09 July 2008

The Prodigal Yesfan: Coming to Grips with 90125

I'm probably not divulging anything too earth-shattering in acknowledging that I am a consummate fan of the band Yes. I'm nearly a bass disciple of Chris Squire, and have equal admiration for Steve Howe's impeccable guitartistry, if that is a word. Same to be said for Bill Bruford and Rick Wakeman. I have a general affection for the first two albums which were more psychedelic folk-rock than true progressive, but I generally consider the golden age of Yes to span from 1971 with the release of The Yes Album to 1977 with the release of Going for the One. Later albums either fell apart into a messy, half-hearted shambles or dissolved into commercial 80s pop mush.

Thus my general resentment for that album for which Yes is so widely known....90125. It has a crisp, well-produced sound, catchy 4 minute pop tunes, and a wide general appeal. A far cry from anything Yes had done previously. But I've been listening to it more lately. When Chris Squire and Jon Anderson formed the group in the late 60s, they were huge fans of folk music, and started the band with the desired goal of combining great, technical musicianship with excellent harmonies and vocals. In a sense that is what they got back to on 90125. The music is still well written and technically interesting, but with a much greater emphasis on traditional vocal hooks and pop songs. Here is a great example:

Yes - Changes

While few things are quite as laughable as a pushing-middle-age Chris Squire dancing and preening about the stage, finally contented to find that he is a POP STAR!, the musicianship, even live, is very evident in that clip.

And also, continuing on the vein of 90125 apologetics, compare it to the previous two Yes albums. While Going for the One represented one of the high points, with the hugely epic and ethereal "Awaken" closing the album as well as that period of the band's history, the next album, Tormato, had a few standout tracks but generally felt listless, drab, and uncreative. It should be noted that the album still retained the classic Yes lineup: Howe, Anderson, Squire, Wakeman, and White. This lineup recorded Going for the One and Tales from Topographic Oceans, and Relayer, Close to the Edge, and Fragile were all recorded with just one personnel change (Patrick Moraz for Wakeman in Relayer, and Bill Bruford for Alan White in the latter two). But Tormato was uninspired and flat-sounding on the whole. "Release, Release" and "Arriving UFO" had some interesting moments, particularly at the end of the latter song, as the keys continue an ascending pattern of chords, with Squire continuing his interesting pattern of root-fifth-root-fifth in the background, Anderson's "look out!" admonition layered above. "On the Silent Wings of Freedom" is a wonderful song and probably the best on the album, with the scattered, busy intro coming together in a very cool way with Howe's somewhat victorious sounding guitar riff pulls it all together right before the vocals start. But even the sound of Tormato is rough and unvarnished. Wakeman sounds like he's playing a Casio, and it feels like you are listening to an old worn out tape of demo recordings, nothing like the glistening airiness of Going for the One, the sparse alien wildness of Relayer and Tales, or the earthy, warm presence of Fragile and Close to the Edge.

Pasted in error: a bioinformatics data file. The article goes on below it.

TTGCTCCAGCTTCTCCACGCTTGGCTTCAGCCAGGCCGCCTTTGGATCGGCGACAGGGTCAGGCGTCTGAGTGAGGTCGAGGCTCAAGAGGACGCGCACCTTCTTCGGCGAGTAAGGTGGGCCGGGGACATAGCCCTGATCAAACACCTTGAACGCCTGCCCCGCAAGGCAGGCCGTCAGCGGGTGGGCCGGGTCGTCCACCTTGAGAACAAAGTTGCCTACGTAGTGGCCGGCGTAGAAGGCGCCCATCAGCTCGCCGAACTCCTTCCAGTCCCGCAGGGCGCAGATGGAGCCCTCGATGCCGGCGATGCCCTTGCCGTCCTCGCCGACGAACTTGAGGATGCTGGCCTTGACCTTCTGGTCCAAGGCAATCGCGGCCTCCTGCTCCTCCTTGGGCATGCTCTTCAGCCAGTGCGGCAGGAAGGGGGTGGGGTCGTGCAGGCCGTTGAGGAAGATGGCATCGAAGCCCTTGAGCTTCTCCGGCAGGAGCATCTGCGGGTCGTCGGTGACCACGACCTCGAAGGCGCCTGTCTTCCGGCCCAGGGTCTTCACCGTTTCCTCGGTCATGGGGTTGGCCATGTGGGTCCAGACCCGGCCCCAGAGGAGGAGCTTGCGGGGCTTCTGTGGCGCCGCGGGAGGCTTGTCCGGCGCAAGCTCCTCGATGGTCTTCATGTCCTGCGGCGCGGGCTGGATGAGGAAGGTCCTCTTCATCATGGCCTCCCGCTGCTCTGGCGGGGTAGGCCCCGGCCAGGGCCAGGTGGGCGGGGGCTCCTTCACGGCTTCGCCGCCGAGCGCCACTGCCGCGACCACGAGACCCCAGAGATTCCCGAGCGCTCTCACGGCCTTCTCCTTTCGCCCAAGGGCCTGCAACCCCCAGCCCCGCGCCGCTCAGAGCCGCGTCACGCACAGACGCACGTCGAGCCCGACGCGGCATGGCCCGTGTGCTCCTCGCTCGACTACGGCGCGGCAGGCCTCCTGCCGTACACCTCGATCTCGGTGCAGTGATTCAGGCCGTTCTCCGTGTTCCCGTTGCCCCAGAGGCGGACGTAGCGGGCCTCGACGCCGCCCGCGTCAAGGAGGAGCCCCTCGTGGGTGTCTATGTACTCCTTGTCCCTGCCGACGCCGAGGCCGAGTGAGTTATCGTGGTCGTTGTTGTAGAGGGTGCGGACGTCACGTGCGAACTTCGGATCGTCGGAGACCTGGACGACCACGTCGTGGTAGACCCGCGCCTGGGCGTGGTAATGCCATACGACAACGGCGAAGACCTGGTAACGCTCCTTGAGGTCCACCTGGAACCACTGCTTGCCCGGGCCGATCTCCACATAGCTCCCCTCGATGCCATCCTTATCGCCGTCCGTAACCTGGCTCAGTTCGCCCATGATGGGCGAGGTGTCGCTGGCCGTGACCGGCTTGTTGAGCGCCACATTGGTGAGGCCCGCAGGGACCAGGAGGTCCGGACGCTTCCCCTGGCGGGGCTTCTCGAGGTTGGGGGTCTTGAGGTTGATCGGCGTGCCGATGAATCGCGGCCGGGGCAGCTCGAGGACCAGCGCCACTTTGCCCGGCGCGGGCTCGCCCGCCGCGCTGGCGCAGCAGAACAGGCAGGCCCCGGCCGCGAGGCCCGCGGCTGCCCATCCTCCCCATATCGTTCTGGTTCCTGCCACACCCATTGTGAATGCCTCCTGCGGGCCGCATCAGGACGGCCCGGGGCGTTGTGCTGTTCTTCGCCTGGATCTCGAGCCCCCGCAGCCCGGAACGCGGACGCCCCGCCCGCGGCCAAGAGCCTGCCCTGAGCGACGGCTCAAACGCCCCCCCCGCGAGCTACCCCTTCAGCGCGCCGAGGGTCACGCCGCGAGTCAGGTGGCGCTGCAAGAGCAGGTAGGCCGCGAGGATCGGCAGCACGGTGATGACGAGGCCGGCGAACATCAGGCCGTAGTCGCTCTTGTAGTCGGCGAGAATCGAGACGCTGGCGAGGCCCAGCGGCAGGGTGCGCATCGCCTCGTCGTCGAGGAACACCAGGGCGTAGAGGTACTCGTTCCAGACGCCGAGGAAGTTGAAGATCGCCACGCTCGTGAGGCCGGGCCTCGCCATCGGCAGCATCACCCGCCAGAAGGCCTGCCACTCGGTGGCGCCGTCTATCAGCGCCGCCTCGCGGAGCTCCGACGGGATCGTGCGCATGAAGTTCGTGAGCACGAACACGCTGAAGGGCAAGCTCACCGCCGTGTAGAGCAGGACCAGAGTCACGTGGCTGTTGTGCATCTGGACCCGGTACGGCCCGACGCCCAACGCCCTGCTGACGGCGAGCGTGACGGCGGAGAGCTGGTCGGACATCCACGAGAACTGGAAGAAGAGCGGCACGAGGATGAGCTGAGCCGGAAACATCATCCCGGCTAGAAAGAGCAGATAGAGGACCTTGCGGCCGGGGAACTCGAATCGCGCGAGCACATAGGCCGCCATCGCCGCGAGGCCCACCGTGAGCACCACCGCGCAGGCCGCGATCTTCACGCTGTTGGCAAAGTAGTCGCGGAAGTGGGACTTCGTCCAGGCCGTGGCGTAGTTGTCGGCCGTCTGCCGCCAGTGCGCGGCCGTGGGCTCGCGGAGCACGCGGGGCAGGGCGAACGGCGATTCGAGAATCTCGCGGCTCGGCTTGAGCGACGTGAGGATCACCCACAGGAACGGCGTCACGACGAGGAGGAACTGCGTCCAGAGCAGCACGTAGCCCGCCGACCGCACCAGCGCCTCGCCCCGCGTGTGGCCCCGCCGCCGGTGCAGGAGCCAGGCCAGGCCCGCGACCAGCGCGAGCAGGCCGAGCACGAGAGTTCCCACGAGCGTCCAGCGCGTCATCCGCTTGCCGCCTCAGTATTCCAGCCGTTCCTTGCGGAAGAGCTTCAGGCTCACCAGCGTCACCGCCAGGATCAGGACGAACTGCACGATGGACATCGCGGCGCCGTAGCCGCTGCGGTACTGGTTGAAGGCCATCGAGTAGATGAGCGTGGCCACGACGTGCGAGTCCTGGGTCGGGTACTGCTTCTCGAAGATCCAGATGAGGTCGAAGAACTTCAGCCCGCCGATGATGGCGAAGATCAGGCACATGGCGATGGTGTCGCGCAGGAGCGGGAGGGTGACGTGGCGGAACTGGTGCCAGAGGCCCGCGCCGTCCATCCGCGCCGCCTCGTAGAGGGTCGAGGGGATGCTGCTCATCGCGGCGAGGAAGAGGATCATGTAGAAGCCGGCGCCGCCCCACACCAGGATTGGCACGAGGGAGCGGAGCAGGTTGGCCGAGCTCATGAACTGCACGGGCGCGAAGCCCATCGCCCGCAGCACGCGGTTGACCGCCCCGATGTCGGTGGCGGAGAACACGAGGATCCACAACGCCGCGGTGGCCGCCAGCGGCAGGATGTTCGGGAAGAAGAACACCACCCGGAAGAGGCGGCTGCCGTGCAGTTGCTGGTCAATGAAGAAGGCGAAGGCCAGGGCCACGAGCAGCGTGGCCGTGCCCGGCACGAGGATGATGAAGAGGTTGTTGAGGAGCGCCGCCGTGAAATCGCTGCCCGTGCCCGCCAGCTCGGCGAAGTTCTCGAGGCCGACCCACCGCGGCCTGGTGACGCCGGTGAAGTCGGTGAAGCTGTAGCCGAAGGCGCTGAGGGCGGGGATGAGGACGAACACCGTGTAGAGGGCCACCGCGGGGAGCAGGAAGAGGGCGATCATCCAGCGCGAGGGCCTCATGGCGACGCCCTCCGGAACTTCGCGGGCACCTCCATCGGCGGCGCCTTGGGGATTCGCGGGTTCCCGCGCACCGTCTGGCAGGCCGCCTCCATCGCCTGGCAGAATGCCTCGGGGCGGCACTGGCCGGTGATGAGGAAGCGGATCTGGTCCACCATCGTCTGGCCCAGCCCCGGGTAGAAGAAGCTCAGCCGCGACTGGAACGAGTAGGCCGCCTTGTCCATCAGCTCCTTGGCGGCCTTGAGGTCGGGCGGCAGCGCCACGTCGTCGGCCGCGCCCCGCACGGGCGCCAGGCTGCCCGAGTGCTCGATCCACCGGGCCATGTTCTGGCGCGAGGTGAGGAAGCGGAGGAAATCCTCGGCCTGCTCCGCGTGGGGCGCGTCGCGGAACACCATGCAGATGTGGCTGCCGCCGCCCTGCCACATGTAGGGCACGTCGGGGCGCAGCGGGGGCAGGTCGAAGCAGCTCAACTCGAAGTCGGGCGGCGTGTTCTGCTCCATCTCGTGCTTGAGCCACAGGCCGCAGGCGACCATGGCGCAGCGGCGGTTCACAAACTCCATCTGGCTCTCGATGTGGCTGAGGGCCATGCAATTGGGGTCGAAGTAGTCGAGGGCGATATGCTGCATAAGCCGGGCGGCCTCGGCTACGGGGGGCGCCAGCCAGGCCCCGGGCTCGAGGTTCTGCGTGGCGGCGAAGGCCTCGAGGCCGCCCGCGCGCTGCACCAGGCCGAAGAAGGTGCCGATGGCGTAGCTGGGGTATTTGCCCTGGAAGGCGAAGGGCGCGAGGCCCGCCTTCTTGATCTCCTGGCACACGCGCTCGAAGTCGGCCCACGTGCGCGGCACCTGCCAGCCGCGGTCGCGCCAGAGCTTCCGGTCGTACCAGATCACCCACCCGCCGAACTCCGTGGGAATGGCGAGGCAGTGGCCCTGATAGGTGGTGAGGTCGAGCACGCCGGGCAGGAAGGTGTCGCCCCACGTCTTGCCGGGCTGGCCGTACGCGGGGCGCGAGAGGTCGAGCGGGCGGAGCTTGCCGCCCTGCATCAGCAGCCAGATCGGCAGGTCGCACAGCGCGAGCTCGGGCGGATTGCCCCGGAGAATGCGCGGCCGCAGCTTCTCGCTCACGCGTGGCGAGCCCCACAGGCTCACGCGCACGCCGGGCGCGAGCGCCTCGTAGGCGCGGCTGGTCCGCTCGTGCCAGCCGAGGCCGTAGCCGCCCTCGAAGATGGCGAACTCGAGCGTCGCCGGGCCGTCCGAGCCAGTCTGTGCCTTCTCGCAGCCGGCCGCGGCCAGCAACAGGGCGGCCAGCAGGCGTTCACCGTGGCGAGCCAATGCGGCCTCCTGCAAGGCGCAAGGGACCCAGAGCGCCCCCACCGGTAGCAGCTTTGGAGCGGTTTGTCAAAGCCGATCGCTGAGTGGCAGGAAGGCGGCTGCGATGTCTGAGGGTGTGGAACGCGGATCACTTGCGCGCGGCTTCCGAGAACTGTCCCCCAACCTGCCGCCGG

Then things got even worse. Apparently disillusioned by the band's musical faltering along with the fall of prog rock to the musical blights of punk and disco, Anderson and Wakeman left. Things got a bit strange here...Squire, who is the only musician to appear on every Yes album, kept the group going. Do you remember a group called Buggles? I don't. But apparently they are the ones we have to blame for the song "Video Killed the Radio Star". Wait for it. And so Squire invites the two main members, Trevor Horn and Geoff Downes, to join Yes as singer and keyboardist respectively. The resulting album was Drama. There were a few interesting bits on the album; "Tempus Fugit" and "Machine Messiah" were both complex and musical songs, but in comparison, this was the sound of prog rock dying a slow and painful death. The band broke up.